by Dr. Avigdor Bonchek
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Parashas Kedoshim (73)We have a double sedra this week - Achrei Mos/Kedoshim.
I have chosen a Rashi from Kedoshim
You shall do no wrong in judgment; you shall not favor the poor and you shall not honor a great man. With righteousness you shall judge your fellow.
With righteousness you shall judge your fellow: Rashi: Just as it sounds ("k'mashmaoh"). Another interpretation: Judge your friend by the scale of merit.
Rashi offers two interpretations to this phrase.
A Question: Why the need for two interpretations, the simple meaning ("as it sounds") would seem to be adequate?
What's bothering Rashi here?
WHAT'S BOTHERING RASHI?
An Answer: Several suggestions have been offered to answer this question.
1) This verse has several parts to it. The first says "do no wrong in judgment". If we understand our phrase at it sounds, it would be redundant - doing no wrong in judgment is the same as judging righteously; so what has this phrase added to our understanding?
It is for this reason that Rashi seeks another interpretation.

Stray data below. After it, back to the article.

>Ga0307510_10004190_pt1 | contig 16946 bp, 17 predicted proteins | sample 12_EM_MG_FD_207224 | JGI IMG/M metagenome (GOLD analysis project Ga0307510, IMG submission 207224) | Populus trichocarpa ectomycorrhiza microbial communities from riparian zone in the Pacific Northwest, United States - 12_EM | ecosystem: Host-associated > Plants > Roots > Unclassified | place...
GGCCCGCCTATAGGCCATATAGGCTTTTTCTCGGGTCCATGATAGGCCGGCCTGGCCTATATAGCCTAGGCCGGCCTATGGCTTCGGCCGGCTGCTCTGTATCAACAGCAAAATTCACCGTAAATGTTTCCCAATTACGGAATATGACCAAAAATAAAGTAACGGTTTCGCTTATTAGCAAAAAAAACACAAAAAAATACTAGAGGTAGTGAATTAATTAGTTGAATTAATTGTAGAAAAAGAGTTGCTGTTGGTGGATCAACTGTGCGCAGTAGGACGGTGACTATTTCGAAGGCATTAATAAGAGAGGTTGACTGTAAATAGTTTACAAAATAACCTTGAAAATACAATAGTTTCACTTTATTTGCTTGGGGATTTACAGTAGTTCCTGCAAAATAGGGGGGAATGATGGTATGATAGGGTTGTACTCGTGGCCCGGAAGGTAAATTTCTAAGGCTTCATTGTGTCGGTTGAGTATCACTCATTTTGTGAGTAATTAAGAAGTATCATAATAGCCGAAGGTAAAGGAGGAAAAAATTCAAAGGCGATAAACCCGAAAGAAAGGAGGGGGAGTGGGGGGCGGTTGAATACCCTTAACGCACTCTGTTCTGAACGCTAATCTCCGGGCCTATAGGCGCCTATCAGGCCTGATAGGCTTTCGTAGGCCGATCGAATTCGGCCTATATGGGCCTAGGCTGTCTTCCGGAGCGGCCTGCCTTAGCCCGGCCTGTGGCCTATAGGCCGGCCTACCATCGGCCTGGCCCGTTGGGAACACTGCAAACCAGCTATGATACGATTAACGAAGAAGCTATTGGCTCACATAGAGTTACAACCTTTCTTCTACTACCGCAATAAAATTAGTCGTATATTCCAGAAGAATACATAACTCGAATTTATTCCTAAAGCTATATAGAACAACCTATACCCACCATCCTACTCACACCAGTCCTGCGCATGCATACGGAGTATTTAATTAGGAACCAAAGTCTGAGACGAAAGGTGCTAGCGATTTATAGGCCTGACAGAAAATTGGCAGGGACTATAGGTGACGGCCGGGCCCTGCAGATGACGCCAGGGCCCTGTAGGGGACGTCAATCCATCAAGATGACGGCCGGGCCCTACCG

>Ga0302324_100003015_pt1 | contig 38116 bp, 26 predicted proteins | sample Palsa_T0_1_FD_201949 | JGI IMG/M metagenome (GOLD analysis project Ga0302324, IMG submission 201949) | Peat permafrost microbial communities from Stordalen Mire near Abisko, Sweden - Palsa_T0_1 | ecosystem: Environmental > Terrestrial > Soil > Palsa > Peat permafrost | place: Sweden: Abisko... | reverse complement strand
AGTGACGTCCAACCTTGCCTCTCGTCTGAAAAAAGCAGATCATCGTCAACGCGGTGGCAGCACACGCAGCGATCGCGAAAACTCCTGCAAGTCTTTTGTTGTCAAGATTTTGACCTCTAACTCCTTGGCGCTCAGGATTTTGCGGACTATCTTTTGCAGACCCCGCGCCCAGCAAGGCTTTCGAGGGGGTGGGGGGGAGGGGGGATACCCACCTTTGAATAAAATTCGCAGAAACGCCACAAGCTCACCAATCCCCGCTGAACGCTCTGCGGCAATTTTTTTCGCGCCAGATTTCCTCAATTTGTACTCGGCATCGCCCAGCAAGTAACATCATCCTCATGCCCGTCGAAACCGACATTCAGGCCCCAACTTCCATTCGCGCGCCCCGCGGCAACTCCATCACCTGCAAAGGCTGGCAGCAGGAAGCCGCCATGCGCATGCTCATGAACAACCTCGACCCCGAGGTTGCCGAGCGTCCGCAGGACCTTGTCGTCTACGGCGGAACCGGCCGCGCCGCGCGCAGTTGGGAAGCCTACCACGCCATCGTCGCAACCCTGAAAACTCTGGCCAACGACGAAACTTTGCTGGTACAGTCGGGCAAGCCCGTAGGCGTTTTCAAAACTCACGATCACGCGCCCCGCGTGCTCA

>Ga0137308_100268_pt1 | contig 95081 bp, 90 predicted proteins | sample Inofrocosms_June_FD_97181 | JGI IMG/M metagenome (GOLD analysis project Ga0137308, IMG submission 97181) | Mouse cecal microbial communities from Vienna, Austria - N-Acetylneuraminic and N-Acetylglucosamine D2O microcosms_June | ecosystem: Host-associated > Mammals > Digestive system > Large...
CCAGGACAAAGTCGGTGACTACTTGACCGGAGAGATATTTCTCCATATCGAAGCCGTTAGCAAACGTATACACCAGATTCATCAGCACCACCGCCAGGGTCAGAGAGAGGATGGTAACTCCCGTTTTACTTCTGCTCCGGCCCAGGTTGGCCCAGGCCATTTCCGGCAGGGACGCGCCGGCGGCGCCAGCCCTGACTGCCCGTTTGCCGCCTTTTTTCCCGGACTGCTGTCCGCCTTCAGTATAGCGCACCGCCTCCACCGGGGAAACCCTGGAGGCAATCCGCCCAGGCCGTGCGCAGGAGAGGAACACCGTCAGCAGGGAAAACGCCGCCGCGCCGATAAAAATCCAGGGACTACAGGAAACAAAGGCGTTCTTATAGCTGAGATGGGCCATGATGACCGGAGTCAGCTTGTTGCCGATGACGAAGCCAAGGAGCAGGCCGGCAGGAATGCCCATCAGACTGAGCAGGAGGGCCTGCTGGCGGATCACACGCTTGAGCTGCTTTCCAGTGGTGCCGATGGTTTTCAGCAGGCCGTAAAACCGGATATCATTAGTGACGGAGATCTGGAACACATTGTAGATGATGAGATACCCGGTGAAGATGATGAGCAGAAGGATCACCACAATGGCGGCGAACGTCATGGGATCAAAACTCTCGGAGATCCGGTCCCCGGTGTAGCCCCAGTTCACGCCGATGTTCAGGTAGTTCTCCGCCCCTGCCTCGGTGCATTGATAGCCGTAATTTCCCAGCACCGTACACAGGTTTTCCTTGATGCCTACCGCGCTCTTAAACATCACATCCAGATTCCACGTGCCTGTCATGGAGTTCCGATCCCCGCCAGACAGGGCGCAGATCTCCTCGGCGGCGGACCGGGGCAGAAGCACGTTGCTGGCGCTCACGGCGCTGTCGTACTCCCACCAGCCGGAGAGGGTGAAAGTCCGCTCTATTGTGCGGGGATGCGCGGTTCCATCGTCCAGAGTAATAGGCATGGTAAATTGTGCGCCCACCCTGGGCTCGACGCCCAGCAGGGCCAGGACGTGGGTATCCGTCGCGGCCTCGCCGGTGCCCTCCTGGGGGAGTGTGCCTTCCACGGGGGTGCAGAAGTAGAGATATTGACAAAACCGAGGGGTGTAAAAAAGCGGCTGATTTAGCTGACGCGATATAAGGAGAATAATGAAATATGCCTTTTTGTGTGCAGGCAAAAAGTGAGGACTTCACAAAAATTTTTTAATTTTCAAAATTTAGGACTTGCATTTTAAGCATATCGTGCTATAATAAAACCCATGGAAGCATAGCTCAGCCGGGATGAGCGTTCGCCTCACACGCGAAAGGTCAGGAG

2) The Hebrew word for "your fellow" is "amitecha". Which literally translates to "your friend" - in the singular. (In Hebrew "Your friends" in plural would have the letter 'yud' before the final chaf. But there is no 'yud' here so it is singular). But if we are speaking to a judge and telling him to judge his fellow in a law case - it should have said "your fellows" because there always two disputants.
3) Also the word "friend" is inappropriate for a judge and his disputants - they are not his friends!
For these reasons (or any one of them) Rashi added the second interpretation which is not about a case in court; it is for every man and his friend.
Now that we know why the second interpretation was necessary, we can ask another question.
A Question: If so why do we need the first interpretation ("k'mashmaoh")?
An Answer: The whole context of these verses is one of a law case before a judge, so we certainly need the simple meaning. So Rashi offered us both.
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